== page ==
There are several objections to this version of mental action. In the first place, it is evident that the feeling of action belongs to the content of the mind, and therefore cannot be that general action by virtue of which things become content. It is not the correlate of content in general, but only of certain other content such as percepts and ideas. There is need of a kind of mental action that shall account for the presence in mind of this very activitycomplex itself.

Furthermore, there is an evident confusion in regarding the feeling of action as itself action. It is necessary, as the spiritists and transcendentalists have rightly maintained, to suppose some kind of action that shall bring contents together, and give them the peculiar within-mind unity which they possess. A consciousness of a and b is not a consciousness of a and a consciousness of b. And the feeling of action is no more capable of effecting this conjunction than is any other content. A consciousness of “intra-cephalic movements” and the movements of an external body, a unity of consciousness in which these are present together, cannot derive its unity from a consciousness of the one any more than from the consciousness of the other. Both movements must be subtended by some action that operates on them jointly. James is correct in supposing that the experience of bodily action is peculiarly significant. It constitutes a core or nucleus of content that is more constant than the rest. It constitutes a permanent background which persists while the more conspicuous objects in the foreground vary; and is thus an important factor in the sense of personal identity. But it is none the less content, and so prevented from serving as the agency which defines content as such, and gives it its characteristic unity.

* James: Pluralistic Universe, pp. 376, 380; Principles of Psychology, Vol. I, pp. 300, 301-302; cf. below, pp. 354-356.

The true solution of the matter lies near at hand. If instead of defining mental action in terms of the feeling of bodily activities, he had defined it in terms of the bodily action itself, as he sometimes appears to do, these difficulties would have been obviated. But this would have required the abandonment of the introspective method. For those bodily actions which now become most significant are only accidentally, if at all, felt by the conscious agent himself. A sound 'listened to' or 'heard,' is, by virtue of that action, mental content. Several sounds listened to or heard jointly compose a mental unity. But precisely what is the nature of listening or hearing ? He who listens or hears is poorly qualified to say. The way it feels to listen or hear has little if anything to do with the matter. For listening and hearing are operations of the living organism, or specific operations of the nervous system, which lie in the field of general observation. And it is no more necessary to suppose that their nature is revealed to the agent which exercises them, than to suppose that the nature of breathing is revealed to him who breathes.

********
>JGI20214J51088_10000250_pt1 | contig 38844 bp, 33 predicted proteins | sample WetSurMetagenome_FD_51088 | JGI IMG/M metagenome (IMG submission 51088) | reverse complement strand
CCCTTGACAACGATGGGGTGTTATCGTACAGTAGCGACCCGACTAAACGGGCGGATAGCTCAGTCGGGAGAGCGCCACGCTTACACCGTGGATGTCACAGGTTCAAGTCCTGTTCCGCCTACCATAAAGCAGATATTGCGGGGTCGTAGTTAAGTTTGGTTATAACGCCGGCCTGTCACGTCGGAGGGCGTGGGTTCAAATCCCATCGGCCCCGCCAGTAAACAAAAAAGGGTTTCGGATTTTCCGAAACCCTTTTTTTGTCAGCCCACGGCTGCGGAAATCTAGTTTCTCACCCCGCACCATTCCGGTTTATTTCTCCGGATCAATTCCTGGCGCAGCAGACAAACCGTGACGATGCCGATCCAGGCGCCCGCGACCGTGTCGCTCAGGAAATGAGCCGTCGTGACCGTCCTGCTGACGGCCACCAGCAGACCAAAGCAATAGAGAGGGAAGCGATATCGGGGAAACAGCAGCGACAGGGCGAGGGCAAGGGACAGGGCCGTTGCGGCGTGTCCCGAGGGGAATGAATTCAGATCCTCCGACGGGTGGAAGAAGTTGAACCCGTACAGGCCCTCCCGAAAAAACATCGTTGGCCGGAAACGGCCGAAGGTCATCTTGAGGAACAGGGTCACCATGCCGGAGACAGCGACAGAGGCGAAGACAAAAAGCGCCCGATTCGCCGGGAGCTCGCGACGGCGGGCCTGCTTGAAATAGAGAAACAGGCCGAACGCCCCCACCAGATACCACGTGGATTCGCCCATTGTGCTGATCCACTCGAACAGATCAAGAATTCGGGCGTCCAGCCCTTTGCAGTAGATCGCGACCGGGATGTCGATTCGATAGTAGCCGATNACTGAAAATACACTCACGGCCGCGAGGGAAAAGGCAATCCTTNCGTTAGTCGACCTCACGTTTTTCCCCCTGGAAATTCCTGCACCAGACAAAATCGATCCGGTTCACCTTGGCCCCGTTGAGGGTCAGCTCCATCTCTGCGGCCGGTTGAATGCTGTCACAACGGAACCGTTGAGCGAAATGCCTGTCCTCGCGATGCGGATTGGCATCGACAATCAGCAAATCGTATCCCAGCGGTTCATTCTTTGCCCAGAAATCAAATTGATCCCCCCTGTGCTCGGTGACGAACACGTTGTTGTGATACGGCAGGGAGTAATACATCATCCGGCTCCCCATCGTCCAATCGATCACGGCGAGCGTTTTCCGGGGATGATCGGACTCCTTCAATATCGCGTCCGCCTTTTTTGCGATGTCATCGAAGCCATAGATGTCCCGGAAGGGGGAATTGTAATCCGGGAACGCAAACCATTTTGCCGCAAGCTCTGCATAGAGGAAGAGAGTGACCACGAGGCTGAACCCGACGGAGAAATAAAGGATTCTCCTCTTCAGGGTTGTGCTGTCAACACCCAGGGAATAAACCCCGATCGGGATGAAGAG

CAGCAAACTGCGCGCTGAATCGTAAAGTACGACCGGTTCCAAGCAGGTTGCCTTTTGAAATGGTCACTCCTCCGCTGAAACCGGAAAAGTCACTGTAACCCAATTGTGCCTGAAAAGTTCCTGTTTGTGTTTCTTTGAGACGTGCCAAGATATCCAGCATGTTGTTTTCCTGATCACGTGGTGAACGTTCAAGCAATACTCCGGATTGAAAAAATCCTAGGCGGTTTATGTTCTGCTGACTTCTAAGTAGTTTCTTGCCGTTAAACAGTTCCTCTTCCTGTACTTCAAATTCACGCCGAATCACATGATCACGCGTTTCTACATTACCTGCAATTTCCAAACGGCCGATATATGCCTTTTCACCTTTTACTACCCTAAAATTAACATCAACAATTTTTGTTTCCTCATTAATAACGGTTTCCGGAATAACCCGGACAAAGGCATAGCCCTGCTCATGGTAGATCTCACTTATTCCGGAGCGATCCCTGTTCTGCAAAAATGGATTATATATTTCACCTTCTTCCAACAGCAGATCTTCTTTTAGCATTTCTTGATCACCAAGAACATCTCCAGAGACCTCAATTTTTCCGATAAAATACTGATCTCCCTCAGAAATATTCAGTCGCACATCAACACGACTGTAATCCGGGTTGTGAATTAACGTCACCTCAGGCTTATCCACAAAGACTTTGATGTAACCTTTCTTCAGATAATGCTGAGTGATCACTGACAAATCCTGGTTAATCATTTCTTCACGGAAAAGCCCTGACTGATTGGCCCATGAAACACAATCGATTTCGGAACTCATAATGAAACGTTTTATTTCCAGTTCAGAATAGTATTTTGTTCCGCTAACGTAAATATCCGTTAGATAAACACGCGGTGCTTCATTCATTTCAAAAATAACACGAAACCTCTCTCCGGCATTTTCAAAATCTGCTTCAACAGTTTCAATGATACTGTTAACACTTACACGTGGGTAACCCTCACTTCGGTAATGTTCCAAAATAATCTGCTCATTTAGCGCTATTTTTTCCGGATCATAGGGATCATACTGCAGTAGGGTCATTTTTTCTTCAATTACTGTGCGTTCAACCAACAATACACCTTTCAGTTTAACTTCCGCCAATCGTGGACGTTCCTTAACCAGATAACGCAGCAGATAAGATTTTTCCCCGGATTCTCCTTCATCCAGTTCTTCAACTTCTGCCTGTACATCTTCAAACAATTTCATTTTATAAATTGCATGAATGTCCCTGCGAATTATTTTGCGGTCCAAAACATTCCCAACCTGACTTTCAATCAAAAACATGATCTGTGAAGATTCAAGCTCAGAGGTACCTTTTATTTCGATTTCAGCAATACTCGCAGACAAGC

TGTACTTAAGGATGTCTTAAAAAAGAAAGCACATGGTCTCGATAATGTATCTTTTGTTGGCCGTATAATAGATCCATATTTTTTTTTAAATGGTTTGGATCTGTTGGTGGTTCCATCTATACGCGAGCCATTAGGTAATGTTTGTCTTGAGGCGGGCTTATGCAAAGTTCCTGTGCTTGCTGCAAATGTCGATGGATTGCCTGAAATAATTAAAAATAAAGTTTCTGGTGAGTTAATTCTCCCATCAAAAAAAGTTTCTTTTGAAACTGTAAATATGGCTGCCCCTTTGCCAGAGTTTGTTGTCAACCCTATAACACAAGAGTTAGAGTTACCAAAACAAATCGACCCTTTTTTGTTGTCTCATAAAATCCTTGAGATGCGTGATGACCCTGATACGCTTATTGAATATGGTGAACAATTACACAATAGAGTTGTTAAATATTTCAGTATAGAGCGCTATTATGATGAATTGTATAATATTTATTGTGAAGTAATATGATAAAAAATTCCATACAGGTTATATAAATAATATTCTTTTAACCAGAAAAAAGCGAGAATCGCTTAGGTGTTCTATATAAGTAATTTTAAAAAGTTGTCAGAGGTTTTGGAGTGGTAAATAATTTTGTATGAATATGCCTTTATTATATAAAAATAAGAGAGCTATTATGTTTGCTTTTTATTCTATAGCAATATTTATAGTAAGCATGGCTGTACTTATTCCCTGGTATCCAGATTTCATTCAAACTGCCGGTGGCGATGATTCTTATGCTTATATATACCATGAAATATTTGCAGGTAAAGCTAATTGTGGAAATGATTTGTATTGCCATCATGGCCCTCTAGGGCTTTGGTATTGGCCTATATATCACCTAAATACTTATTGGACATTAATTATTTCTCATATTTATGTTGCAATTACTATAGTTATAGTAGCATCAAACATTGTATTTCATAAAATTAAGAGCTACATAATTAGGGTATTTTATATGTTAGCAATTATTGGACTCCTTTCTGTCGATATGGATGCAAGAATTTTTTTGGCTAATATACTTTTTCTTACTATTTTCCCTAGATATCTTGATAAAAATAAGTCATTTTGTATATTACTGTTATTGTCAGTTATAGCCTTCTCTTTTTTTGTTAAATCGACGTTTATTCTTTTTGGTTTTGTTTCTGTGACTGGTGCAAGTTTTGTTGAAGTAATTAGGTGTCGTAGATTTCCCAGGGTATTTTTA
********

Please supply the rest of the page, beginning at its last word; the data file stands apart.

1 "So far as we are 'persons,' and contrasted and opposed to an 'environment,' movements in our body figure as our activities.” (Pluralistic Universe, p. 379, note.)

III. THE METHOD OF GENERAL OBSERVATION 8 7. While proceeding to treat mind as though, like any other thing, it were open to general observation, I The Alleged

shall at the same time seek to reply to the Impossibility objections which are ordinarily urged against of Observing

such procedure. Most philosophers assume the Contents of Another that it is essentially characteristic of a mind Mind

to be accessible only to itself. This proposition is rarely supported by evidence; it is commonly held to be sufficient to call attention to it. Thus it is asserted that “the essence of a person is not what he is for another, but what he is for himself. It is there that his principium individuationis is to be found -in what he is, when looked at from the inside."1 As another writer expresses it, “That the mind of each human being forms a region inaccessible to all save its possessor, is one of the commonplaces of reflection."'?

These are formulations of an almost universal presupposition. I believe this presupposition, as ill-defined and unreasonable as it is universal, to be the greatest present obstacle to the clear and conclusive definition of mind. There can be no doubt of the propriety of distinguishing 'internal' and 'external' views of the mind, and there can be no doubt of the practical or other circumstantial importance of emphasizing self-knowledge. But I do not believe that such distinction and emphasis lead properly to any generalization such as those which I have quoted; nor do I believe that they contribute fundamentally to the definition of mind.

The notion of the privacy of mental contents rests mainly upon the fallacy of 'exclusive particularity.' It is characteristic of content of mind, such as perceptions and ideas, to belong to individual minds. My idea is mine; and in some sense, then, falls within my mind. From

· H. Rashdall, in Personal Idealism, edited by H. Sturt, p. 383.
: M. F. Washburn, The Animal Mind, p. I.